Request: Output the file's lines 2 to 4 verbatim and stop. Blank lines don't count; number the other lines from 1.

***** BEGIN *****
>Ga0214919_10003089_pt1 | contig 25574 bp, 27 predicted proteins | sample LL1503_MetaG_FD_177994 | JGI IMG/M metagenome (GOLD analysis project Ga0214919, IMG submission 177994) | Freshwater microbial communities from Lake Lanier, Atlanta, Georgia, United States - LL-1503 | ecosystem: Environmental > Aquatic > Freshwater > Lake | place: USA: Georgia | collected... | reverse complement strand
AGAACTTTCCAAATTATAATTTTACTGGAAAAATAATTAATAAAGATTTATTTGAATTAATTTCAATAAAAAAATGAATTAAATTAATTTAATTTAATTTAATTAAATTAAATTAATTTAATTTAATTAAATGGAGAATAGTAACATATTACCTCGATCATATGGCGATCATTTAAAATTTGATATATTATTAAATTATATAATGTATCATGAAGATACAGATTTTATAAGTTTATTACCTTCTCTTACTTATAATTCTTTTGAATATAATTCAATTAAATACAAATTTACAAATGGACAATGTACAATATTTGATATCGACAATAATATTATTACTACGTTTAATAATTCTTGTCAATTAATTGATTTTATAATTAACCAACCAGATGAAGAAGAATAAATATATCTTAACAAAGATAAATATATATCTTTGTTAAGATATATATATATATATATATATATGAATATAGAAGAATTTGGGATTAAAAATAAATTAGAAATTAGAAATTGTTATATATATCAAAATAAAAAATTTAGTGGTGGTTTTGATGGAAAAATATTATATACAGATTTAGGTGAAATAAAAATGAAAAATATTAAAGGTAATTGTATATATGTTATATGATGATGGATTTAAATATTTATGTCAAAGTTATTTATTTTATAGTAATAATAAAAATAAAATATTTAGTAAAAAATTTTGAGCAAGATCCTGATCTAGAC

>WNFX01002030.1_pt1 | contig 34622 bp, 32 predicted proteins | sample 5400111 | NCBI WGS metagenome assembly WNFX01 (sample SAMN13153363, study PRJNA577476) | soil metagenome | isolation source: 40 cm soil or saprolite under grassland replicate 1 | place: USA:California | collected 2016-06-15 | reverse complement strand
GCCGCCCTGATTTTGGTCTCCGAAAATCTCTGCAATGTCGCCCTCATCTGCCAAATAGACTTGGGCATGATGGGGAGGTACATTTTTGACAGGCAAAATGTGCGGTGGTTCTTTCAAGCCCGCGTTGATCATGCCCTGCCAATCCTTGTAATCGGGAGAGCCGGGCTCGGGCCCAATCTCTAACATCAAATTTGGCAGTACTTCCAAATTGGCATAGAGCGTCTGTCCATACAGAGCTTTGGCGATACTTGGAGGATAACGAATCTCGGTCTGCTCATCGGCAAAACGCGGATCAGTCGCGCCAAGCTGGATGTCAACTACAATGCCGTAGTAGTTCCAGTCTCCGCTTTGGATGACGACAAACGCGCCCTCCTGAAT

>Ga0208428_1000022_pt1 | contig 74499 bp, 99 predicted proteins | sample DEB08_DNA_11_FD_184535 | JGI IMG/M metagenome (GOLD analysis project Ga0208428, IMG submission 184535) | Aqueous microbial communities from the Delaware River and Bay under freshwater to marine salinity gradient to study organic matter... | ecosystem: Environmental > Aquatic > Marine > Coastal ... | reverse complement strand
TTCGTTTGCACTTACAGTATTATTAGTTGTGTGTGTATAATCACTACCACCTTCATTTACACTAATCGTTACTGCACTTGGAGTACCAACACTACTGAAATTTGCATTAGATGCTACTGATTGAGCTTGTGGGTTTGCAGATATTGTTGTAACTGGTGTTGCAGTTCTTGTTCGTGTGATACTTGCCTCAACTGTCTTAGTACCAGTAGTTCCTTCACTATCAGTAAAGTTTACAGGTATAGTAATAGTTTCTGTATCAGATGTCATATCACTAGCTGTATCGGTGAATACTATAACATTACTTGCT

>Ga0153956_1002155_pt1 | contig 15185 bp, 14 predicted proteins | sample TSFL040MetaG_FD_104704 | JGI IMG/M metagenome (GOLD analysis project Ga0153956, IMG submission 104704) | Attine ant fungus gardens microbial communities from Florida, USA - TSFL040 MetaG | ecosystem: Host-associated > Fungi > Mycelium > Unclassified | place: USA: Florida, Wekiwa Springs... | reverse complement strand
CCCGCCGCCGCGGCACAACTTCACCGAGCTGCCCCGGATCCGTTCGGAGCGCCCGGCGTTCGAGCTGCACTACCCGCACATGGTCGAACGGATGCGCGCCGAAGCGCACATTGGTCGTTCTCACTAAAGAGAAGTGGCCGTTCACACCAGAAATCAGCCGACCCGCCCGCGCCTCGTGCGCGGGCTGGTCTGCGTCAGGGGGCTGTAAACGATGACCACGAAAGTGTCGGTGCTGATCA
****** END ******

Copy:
AGAACTTTCCAAATTATAATTTTACTGGAAAAATAATTAATAAAGATTTATTTGAATTAATTTCAATAAAAAAATGAATTAAATTAATTTAATTTAATTTAATTAAATTAAATTAATTTAATTTAATTAAATGGAGAATAGTAACATATTACCTCGATCATATGGCGATCATTTAAAATTTGATATATTATTAAATTATATAATGTATCATGAAGATACAGATTTTATAAGTTTATTACCTTCTCTTACTTATAATTCTTTTGAATATAATTCAATTAAATACAAATTTACAAATGGACAATGTACAATATTTGATATCGACAATAATATTATTACTACGTTTAATAATTCTTGTCAATTAATTGATTTTATAATTAACCAACCAGATGAAGAAGAATAAATATATCTTAACAAAGATAAATATATATCTTTGTTAAGATATATATATATATATATATATATGAATATAGAAGAATTTGGGATTAAAAATAAATTAGAAATTAGAAATTGTTATATATATCAAAATAAAAAATTTAGTGGTGGTTTTGATGGAAAAATATTATATACAGATTTAGGTGAAATAAAAATGAAAAATATTAAAGGTAATTGTATATATGTTATATGATGATGGATTTAAATATTTATGTCAAAGTTATTTATTTTATAGTAATAATAAAAATAAAATATTTAGTAAAAAATTTTGAGCAAGATCCTGATCTAGAC

>WNFX01002030.1_pt1 | contig 34622 bp, 32 predicted proteins | sample 5400111 | NCBI WGS metagenome assembly WNFX01 (sample SAMN13153363, study PRJNA577476) | soil metagenome | isolation source: 40 cm soil or saprolite under grassland replicate 1 | place: USA:California | collected 2016-06-15 | reverse complement strand
GCCGCCCTGATTTTGGTCTCCGAAAATCTCTGCAATGTCGCCCTCATCTGCCAAATAGACTTGGGCATGATGGGGAGGTACATTTTTGACAGGCAAAATGTGCGGTGGTTCTTTCAAGCCCGCGTTGATCATGCCCTGCCAATCCTTGTAATCGGGAGAGCCGGGCTCGGGCCCAATCTCTAACATCAAATTTGGCAGTACTTCCAAATTGGCATAGAGCGTCTGTCCATACAGAGCTTTGGCGATACTTGGAGGATAACGAATCTCGGTCTGCTCATCGGCAAAACGCGGATCAGTCGCGCCAAGCTGGATGTCAACTACAATGCCGTAGTAGTTCCAGTCTCCGCTTTGGATGACGACAAACGCGCCCTCCTGAAT